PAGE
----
Missouri's offense is stuck in reverse

It wasn’t supposed to be like this.

Missouri was supposed to be at its best with the ball in its hands. Even after moving from the offensive-packed Big 12 to the more defensive-minded SEC, this team had enough firepower and speed to challenge its new defensive counterparts.

The Tigers expected their spread offense to work, and they were supposed to be a legitimate contender in the SEC East.

But at the halfway point of the season, Missouri's offense is sputtering around and has been pushed around by SEC defenses. Missouri is 0-3 in conference play after having been outscored 91-45. The explosion we expected from the passing game has been relatively nonexistent and the Tigers are getting worn down in the second half of games.

Injuries to the offensive line and quarterback James Franklin's inability to stay healthy have certainly contributed to Missouri’s struggles, but with the second half of the season approaching, the Tigers have to find answers to all their offensive problems or this team won’t make it to a bowl.

“We can start making some plays,” senior wide receiver T.J. Moe said. “We have guys who can make plays.

“How you turn it around is you start playing like [former Missouri wide receiver] Danario Alexander and when your offense struggles you throw it to a guy and he has four consecutive 200-yard games. That’s how you turn it around. You don’t have to fix the offense; guys just need to start making plays. We have a lot of talent, we just need to start catching better and blocking better because it’s not just going to do it itself,” Moe said.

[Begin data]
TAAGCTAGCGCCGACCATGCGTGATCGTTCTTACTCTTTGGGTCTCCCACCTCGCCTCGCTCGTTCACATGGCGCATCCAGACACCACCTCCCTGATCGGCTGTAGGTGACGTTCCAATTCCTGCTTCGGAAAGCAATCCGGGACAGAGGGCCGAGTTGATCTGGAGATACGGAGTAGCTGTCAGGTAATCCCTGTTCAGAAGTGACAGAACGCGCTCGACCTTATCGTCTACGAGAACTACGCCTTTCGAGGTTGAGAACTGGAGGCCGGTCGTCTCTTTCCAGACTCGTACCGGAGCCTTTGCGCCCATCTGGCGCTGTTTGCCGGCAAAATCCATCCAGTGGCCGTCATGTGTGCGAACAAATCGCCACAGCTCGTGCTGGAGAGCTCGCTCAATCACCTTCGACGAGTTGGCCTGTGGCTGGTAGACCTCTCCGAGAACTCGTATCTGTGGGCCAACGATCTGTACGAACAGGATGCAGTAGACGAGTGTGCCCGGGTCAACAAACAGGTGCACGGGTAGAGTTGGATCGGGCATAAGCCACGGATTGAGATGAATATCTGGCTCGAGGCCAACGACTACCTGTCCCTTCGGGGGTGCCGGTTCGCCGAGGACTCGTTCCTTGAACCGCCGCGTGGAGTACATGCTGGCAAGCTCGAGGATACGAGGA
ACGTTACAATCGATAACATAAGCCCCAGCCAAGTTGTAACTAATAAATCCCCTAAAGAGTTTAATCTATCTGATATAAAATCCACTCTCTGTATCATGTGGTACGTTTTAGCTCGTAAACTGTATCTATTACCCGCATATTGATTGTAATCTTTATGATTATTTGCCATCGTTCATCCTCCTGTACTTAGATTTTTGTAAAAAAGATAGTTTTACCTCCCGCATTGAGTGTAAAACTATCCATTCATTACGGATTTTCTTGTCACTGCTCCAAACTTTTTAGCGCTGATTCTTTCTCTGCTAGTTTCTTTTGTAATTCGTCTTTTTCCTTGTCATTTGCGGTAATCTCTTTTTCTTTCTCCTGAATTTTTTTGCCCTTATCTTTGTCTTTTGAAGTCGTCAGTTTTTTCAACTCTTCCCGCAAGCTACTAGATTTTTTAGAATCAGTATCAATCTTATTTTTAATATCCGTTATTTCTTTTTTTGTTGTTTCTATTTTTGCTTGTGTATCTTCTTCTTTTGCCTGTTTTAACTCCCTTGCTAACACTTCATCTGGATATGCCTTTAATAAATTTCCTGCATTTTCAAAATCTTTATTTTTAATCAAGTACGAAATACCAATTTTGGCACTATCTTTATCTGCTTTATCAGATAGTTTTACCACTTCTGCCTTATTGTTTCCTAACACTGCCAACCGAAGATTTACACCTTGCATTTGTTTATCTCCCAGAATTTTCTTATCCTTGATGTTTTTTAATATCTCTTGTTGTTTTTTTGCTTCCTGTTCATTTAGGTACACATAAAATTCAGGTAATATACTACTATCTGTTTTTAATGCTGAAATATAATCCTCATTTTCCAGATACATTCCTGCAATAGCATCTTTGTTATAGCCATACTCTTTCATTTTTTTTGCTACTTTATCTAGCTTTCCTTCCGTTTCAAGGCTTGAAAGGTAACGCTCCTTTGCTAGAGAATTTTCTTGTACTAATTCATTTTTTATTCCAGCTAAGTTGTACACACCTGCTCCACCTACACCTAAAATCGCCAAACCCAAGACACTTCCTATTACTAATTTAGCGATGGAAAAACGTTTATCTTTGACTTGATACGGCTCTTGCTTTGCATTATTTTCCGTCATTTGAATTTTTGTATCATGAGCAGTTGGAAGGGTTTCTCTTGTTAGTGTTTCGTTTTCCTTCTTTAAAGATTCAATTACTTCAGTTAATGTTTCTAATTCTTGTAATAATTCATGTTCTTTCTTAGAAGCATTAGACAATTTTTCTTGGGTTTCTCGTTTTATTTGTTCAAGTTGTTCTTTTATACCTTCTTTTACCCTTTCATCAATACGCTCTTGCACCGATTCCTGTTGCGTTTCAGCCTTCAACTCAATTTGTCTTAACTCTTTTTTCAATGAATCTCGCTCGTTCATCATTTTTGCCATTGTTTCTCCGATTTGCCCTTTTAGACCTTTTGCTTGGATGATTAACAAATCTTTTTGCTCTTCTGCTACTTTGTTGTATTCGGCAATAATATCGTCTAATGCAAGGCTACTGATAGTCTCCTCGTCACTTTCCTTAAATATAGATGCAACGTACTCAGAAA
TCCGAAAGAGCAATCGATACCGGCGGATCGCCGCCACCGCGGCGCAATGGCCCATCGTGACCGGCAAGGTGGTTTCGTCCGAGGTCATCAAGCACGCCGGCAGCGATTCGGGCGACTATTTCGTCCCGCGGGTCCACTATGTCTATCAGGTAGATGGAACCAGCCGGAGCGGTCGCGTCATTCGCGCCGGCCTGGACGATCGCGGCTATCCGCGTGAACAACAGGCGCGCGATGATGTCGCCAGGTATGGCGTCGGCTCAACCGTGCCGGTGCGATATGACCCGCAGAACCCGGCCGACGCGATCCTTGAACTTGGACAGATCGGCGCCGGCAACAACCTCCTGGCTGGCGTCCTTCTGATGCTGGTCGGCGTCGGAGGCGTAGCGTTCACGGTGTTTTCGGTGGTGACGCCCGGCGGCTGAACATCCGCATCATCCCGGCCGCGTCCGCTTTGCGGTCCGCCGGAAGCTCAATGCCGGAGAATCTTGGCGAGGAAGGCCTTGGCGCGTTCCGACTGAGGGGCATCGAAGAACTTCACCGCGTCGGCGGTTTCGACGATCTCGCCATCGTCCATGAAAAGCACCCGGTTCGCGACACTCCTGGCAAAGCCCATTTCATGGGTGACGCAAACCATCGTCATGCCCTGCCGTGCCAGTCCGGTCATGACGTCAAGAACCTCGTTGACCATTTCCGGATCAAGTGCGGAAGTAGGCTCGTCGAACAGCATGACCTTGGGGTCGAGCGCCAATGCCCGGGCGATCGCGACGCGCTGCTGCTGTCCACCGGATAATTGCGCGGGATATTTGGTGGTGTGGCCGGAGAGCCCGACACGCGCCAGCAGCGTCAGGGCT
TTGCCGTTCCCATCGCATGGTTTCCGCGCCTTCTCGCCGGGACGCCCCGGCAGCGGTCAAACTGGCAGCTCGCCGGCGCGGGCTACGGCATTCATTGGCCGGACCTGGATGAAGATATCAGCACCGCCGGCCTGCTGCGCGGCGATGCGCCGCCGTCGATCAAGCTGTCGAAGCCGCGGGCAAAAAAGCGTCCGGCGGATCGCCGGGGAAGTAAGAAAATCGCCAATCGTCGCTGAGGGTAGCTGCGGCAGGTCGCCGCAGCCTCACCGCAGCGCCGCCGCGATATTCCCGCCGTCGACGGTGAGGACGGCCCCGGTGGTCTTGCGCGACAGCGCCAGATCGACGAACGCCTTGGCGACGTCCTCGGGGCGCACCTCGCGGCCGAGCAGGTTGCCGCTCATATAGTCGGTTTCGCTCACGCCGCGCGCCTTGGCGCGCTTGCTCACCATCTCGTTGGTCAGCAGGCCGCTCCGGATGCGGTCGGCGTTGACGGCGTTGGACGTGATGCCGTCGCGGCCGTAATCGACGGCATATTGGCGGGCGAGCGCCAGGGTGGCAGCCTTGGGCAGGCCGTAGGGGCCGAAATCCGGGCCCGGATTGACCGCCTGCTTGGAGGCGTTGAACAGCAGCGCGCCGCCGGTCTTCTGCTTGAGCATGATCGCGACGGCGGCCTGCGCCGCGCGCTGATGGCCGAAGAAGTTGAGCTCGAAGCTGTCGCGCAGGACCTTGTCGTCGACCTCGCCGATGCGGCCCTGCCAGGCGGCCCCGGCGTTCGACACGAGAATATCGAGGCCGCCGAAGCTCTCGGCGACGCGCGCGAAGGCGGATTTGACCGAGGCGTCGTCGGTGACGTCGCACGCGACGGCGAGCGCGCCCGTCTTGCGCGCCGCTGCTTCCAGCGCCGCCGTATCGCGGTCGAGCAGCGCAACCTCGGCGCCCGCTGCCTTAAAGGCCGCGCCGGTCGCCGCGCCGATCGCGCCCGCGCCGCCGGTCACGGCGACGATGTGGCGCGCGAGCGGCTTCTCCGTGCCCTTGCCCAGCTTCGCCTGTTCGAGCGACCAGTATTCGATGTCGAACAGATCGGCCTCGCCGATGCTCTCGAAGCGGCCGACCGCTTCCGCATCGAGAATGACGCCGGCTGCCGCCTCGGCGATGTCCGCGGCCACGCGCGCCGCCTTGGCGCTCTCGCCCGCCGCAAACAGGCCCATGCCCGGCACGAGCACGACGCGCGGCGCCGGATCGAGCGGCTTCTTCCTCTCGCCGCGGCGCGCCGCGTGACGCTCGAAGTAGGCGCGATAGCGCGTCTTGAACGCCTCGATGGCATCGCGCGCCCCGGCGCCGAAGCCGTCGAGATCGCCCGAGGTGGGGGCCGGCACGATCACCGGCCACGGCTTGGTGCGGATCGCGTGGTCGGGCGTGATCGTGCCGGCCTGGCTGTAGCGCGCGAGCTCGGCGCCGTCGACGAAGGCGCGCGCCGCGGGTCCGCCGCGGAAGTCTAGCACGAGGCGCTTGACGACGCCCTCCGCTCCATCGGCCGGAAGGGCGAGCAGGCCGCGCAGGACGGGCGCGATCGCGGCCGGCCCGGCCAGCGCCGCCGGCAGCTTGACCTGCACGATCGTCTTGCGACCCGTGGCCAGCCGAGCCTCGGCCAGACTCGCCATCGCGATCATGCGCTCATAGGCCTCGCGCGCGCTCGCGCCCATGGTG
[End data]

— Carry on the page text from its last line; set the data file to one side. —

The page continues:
From top to bottom, this offense has been uninspiring since the first half of the Georgia game. For a team that ranked 12th nationally in total offense last year, averaging 475.5 yards per game, the Tigers are currently 12th in the SEC in total offense, averaging over 100 yards less.

Only once this season has Missouri had a quarterback pass for 200 or more yards and a running back rush for 100 yards or more in the same game.

Injuries up front have obviously been a problem, as all five of Mizzou’s preseason starters -- Justin Britt, Elvis Fisher, Jack Meiners, Mitch Morse and Travis Ruth -- have suffered injuries since fall camp and backups Taylor Chappell and Mark Hill are out for the season. Ruth has yet to play this season, while Meiners has been in and out and just underwent knee surgery that will keep him out a few weeks. Redshirt freshman Brad McNulty replaces Morse at center after Morse went down with a knee injury against Vanderbilt last week.

“Being football, you’re going to have your injuries here and there but you need to be able to have people, like we do, on your team that can go up there and play multiple positions on the line,” quarterback Corbin Berkstresser said.

Fighting through injuries is part of the game, as Berkstresser is finding out. He replaces Franklin, who will be out for a few weeks with a knee injury of his own.

Players are invested in Mizzou’s backups, but all of the up-and-down movement on offense is frustrating.

“I have confidence, I have confidence in our guys -- but it’s hard to have confidence in a torn MCL, like half of our offensive line [has] and it’s hard to have confidence in your quarterback when he’s sitting on the bench,” Moe said. “We’ve had some tough breaks and we haven’t played yet to the best of our ability.”

Now, Missouri gets No. 1 Alabama, which is first nationally in scoring defense and total defense and ranks in the top four in rushing and passing defense. Nothing says going backward on offense like playing against Alabama.

So, simplifying things is the next step, coach Gary Pinkel said. Pinkel is hoping less is more for the Tigers. It should help with the players’ comfort level and restore some confidence. It could also help with consistency.

In the end, Mizzou has to rediscover its big-play persona. Without it, the Tigers are toast in this league. Simplifying things is a start, but execution has to be there, regardless of who's banged up.

“When you’re out there, you probably have nine or 10 guys doing their job and then there are one or two who mess up and it messes it up for the whole scheme of things,” Fisher said. “So you've got to be able to get everyone on the same page for the majority of the game and for everyone to do their job -- that’s all you can really ask for.”